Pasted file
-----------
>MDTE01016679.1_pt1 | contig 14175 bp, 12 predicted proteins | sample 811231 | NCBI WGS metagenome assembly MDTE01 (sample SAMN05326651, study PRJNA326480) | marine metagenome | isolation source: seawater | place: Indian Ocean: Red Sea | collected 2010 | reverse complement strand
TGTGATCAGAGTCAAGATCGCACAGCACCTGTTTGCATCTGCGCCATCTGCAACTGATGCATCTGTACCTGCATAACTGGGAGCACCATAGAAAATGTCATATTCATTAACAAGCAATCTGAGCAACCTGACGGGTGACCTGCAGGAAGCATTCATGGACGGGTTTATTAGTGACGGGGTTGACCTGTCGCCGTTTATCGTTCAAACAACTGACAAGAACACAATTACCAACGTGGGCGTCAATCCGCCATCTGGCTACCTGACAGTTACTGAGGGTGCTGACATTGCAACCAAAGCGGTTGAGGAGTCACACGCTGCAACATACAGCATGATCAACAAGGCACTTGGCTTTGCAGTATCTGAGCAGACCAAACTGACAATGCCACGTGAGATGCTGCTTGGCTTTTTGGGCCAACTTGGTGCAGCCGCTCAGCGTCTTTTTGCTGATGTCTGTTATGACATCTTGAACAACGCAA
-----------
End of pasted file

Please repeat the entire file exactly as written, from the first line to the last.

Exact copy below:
>MDTE01016679.1_pt1 | contig 14175 bp, 12 predicted proteins | sample 811231 | NCBI WGS metagenome assembly MDTE01 (sample SAMN05326651, study PRJNA326480) | marine metagenome | isolation source: seawater | place: Indian Ocean: Red Sea | collected 2010 | reverse complement strand
TGTGATCAGAGTCAAGATCGCACAGCACCTGTTTGCATCTGCGCCATCTGCAACTGATGCATCTGTACCTGCATAACTGGGAGCACCATAGAAAATGTCATATTCATTAACAAGCAATCTGAGCAACCTGACGGGTGACCTGCAGGAAGCATTCATGGACGGGTTTATTAGTGACGGGGTTGACCTGTCGCCGTTTATCGTTCAAACAACTGACAAGAACACAATTACCAACGTGGGCGTCAATCCGCCATCTGGCTACCTGACAGTTACTGAGGGTGCTGACATTGCAACCAAAGCGGTTGAGGAGTCACACGCTGCAACATACAGCATGATCAACAAGGCACTTGGCTTTGCAGTATCTGAGCAGACCAAACTGACAATGCCACGTGAGATGCTGCTTGGCTTTTTGGGCCAACTTGGTGCAGCCGCTCAGCGTCTTTTTGCTGATGTCTGTTATGACATCTTGAACAACGCAA